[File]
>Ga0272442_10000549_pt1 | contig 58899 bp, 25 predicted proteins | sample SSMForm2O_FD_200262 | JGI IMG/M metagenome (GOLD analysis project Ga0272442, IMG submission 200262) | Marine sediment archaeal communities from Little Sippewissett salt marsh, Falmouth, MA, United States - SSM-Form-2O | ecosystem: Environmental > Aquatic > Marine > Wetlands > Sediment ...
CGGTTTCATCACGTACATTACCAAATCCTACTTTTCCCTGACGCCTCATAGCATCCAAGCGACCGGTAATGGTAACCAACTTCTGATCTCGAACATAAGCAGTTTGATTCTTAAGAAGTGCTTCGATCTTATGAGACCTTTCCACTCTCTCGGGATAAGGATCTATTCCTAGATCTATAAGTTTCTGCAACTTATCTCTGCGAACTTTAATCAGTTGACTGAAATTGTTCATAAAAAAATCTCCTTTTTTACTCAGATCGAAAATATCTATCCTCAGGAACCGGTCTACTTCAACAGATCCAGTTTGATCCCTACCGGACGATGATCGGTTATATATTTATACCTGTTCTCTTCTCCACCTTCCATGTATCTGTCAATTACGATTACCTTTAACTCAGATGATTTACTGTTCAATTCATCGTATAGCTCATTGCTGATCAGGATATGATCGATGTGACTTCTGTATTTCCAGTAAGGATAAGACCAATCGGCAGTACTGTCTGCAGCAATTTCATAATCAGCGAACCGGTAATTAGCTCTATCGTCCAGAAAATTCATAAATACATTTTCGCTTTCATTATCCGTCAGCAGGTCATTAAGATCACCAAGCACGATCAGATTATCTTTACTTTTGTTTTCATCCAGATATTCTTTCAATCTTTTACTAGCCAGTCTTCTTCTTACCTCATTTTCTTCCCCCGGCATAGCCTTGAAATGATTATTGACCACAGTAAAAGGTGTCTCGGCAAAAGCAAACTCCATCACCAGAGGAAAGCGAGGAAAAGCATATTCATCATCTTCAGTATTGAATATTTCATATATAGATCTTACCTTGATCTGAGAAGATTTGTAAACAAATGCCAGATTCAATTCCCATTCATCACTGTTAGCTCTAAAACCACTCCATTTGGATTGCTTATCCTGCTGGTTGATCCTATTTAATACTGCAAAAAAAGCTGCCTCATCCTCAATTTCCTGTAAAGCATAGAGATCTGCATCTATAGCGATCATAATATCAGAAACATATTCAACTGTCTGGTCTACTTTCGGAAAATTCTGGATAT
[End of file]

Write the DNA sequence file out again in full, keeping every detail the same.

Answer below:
>Ga0272442_10000549_pt1 | contig 58899 bp, 25 predicted proteins | sample SSMForm2O_FD_200262 | JGI IMG/M metagenome (GOLD analysis project Ga0272442, IMG submission 200262) | Marine sediment archaeal communities from Little Sippewissett salt marsh, Falmouth, MA, United States - SSM-Form-2O | ecosystem: Environmental > Aquatic > Marine > Wetlands > Sediment ...
CGGTTTCATCACGTACATTACCAAATCCTACTTTTCCCTGACGCCTCATAGCATCCAAGCGACCGGTAATGGTAACCAACTTCTGATCTCGAACATAAGCAGTTTGATTCTTAAGAAGTGCTTCGATCTTATGAGACCTTTCCACTCTCTCGGGATAAGGATCTATTCCTAGATCTATAAGTTTCTGCAACTTATCTCTGCGAACTTTAATCAGTTGACTGAAATTGTTCATAAAAAAATCTCCTTTTTTACTCAGATCGAAAATATCTATCCTCAGGAACCGGTCTACTTCAACAGATCCAGTTTGATCCCTACCGGACGATGATCGGTTATATATTTATACCTGTTCTCTTCTCCACCTTCCATGTATCTGTCAATTACGATTACCTTTAACTCAGATGATTTACTGTTCAATTCATCGTATAGCTCATTGCTGATCAGGATATGATCGATGTGACTTCTGTATTTCCAGTAAGGATAAGACCAATCGGCAGTACTGTCTGCAGCAATTTCATAATCAGCGAACCGGTAATTAGCTCTATCGTCCAGAAAATTCATAAATACATTTTCGCTTTCATTATCCGTCAGCAGGTCATTAAGATCACCAAGCACGATCAGATTATCTTTACTTTTGTTTTCATCCAGATATTCTTTCAATCTTTTACTAGCCAGTCTTCTTCTTACCTCATTTTCTTCCCCCGGCATAGCCTTGAAATGATTATTGACCACAGTAAAAGGTGTCTCGGCAAAAGCAAACTCCATCACCAGAGGAAAGCGAGGAAAAGCATATTCATCATCTTCAGTATTGAATATTTCATATATAGATCTTACCTTGATCTGAGAAGATTTGTAAACAAATGCCAGATTCAATTCCCATTCATCACTGTTAGCTCTAAAACCACTCCATTTGGATTGCTTATCCTGCTGGTTGATCCTATTTAATACTGCAAAAAAAGCTGCCTCATCCTCAATTTCCTGTAAAGCATAGAGATCTGCATCTATAGCGATCATAATATCAGAAACATATTCAACTGTCTGGTCTACTTTCGGAAAATTCTGGATAT